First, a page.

Holy reader, the effects of the evil eye are recorded in the Midrash. The evil eye is like a negative supernatural force opposing our goodness. The Midrash states that because the Torah was given in public, the two tablets of the Law were broken at the foot of Har Sinai under the forceful influence of the evil eye. As a result, prior to the dedication of the Mishkon, Hashem gave B'nei Yisroel their first blessing {through the Kohanim} thereby nullifying the powerful effects of the evil eye.

Holy reader, one must be very careful from whom one receives a blessing and to whom one offers hospitality! What may appear at first as a blessing could actually be a curse in disguise, G-d forbid! The door of our home is a gate for our protection and the protection of our loved ones! In the same careful way that we should guard the entrance to our home we should also guard the entrance to our eyes and ears. We do not want the evil eye to violate and corrupt the blessings that Hashem has prepared for us!

What we have referred to up until now is the blessing of a person with a kind, generous disposition. Yet this week's parsha speaks directly of Hashem's intended blessing which is pronounced upon B'nei Yisroel by the Kohanim.

The word Vi Saw Moo occurs only a few times in Torah and in the Prophets. Here in Numbers 6:27 it means "And they shall bestow {My Name upon B'nei Yisroel}." In Numbers 4:6,8,11 and 14 Vi Saw Moo refers to placing the carrying poles in their proper place, in their exact place, which appears to be through the tachash hide. In Numbers 4:19, the reference to Vi Saw Moo is regarding each individual man who will take a place specifically appointed by the sons of Aharon after the Aron Ha Kodesh was prepared for moving. From these unique expressions of Vi Saw Moo in the Torah we learn the great importance of exactness, precision and the perfect fit. Vi Saw Moo expresses the ideal of an exact fit, an exact place in such detail regarding where an object, person or in this instance Hashem's Name was to be placed.

Being out of place for the Kehosites {who moved the Aron Ha Kodesh} would mean certain death. This is emphasized by the warning "Hashem spoke to Moshe and to Aharon, saying, 'Do not cut off of the tribe of the families of the Kehosites from among the Levites. This is what you must do for them, that they may live and not die when they approach the Holy of Holies; Aharon and his sons shall {first} come {into the Holy of Holies and prepare for moving} and {afterward} appoint them {the Kehosites} each man individually, to {perform} his own service, and to carry his own load. They shall not come in to see when the Holy is being covered and {they will not} die.'" Numbers 4:17-20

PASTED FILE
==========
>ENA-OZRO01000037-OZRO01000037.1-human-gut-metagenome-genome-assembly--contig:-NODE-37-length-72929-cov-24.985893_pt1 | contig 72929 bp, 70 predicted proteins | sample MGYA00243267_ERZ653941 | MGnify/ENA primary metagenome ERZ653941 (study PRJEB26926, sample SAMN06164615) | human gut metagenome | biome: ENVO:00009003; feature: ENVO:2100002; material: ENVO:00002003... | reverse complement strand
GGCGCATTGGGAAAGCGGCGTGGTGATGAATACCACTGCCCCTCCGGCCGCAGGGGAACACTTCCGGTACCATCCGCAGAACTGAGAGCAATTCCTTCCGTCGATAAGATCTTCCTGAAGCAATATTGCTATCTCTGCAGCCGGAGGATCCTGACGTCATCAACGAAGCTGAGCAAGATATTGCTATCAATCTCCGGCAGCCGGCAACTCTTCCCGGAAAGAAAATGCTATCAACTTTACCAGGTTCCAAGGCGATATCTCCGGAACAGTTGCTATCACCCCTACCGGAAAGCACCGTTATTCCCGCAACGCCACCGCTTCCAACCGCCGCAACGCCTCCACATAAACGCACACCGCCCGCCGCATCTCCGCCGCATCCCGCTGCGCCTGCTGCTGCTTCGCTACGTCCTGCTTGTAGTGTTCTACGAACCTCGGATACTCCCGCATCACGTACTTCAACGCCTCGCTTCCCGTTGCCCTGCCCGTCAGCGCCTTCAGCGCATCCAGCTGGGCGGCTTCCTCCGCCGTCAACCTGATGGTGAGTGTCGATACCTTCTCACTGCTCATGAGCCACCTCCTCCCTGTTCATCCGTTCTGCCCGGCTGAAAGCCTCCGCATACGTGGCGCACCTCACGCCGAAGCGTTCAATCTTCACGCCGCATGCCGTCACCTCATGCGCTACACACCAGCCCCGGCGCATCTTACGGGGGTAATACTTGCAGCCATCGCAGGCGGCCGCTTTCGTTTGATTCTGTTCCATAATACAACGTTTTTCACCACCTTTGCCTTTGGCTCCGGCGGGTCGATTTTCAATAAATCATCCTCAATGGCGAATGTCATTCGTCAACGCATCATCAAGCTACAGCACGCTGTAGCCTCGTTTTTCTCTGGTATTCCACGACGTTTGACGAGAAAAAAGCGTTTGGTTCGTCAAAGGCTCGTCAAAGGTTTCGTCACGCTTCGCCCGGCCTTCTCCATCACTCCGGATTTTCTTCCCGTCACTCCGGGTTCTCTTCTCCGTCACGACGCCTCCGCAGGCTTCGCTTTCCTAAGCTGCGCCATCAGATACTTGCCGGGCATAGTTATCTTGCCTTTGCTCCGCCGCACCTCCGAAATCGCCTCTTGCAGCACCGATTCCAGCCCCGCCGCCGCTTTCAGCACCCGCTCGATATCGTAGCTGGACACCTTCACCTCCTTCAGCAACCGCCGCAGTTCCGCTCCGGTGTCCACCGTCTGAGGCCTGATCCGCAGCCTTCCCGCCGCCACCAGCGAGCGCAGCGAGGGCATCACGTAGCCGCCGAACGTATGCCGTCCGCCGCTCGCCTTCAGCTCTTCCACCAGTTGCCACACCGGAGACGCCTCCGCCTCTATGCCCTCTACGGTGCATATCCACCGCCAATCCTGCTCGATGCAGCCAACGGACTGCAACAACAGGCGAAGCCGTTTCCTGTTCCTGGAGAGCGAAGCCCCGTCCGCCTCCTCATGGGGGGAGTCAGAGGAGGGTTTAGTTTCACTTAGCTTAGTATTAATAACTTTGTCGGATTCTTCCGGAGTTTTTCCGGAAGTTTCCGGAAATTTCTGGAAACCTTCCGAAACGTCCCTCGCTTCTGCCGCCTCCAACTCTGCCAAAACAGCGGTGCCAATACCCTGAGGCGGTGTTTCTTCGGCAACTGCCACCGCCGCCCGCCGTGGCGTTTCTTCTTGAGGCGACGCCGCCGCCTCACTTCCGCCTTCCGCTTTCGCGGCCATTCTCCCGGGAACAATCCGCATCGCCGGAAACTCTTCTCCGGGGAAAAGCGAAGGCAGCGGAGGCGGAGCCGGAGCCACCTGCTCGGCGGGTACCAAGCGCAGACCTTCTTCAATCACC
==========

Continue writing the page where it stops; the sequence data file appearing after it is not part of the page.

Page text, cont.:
Now when one understands the absolute exactness of Vi Saw Moo, placing Hashem's Name upon B'nei Yisroel, then one can begin to understand the required precision of the priestly blessing spoken by the Kohanim in behalf of B'nei Yisroel. To grasp this concept is so important.

First, the priestly blessing was introduced after the crushing of the two tablets of the Law given to Moshe on Har Sinai. The priestly blessing was given after the sin of the molten calf. We experienced separation from Hashem's presence due to our sins. Dear reader, the point here is that even though we sin Hashem has addressed our sins through the priestly blessing. It is through the priestly blessing that Hashem's Name is placed upon us. In other words, Hashem has covered our sins. Hashem has made our sins unviewable through the priestly blessing.

Second, Hashem introduced the priestly blessing prior to Moshe erecting the Mishkon. This means that Hashem did not want our sins standing as a wall, as a barrier between Hashem our Creator and us, Kal Yisroel. Therefore Hashem gave the priestly blessing to insure that nothing would stand in the way between Hashem and us when the Mishkon was erected!

Third, there were NO PRECONDITIONS for the priestly blessing other than being B'nei Yisroel. The priestly blessing is absolute and unconditional.

Fourth, in addition to covering our sins the priestly blessing brings ONLY benefit to B'nei Yisroel.

Dear holy reader, every Jew is attached to this powerful and wonderful life-changing blessing. Kohanim outside of Yisroel pronounce the priestly blessing only during the High Holidays. In Yisroel the Kohanim pronounce the priestly blessing in our behalf each day. It is reassuring to know that Hashem wants us to receive and experience His blessings always.

Wishing you the best,

Dr. Akiva G. Belk